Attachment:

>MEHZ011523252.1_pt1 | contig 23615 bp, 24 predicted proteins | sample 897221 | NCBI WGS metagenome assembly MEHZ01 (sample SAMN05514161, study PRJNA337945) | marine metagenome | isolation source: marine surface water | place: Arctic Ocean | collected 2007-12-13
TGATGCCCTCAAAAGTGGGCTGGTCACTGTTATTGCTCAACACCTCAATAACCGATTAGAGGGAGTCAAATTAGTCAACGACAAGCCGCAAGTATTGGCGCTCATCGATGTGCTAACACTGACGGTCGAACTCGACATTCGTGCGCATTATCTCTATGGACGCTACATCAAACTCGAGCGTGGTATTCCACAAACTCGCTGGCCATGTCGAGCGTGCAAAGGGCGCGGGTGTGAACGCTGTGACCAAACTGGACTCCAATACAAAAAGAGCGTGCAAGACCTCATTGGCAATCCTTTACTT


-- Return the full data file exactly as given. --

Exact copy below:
>MEHZ011523252.1_pt1 | contig 23615 bp, 24 predicted proteins | sample 897221 | NCBI WGS metagenome assembly MEHZ01 (sample SAMN05514161, study PRJNA337945) | marine metagenome | isolation source: marine surface water | place: Arctic Ocean | collected 2007-12-13
TGATGCCCTCAAAAGTGGGCTGGTCACTGTTATTGCTCAACACCTCAATAACCGATTAGAGGGAGTCAAATTAGTCAACGACAAGCCGCAAGTATTGGCGCTCATCGATGTGCTAACACTGACGGTCGAACTCGACATTCGTGCGCATTATCTCTATGGACGCTACATCAAACTCGAGCGTGGTATTCCACAAACTCGCTGGCCATGTCGAGCGTGCAAAGGGCGCGGGTGTGAACGCTGTGACCAAACTGGACTCCAATACAAAAAGAGCGTGCAAGACCTCATTGGCAATCCTTTACTT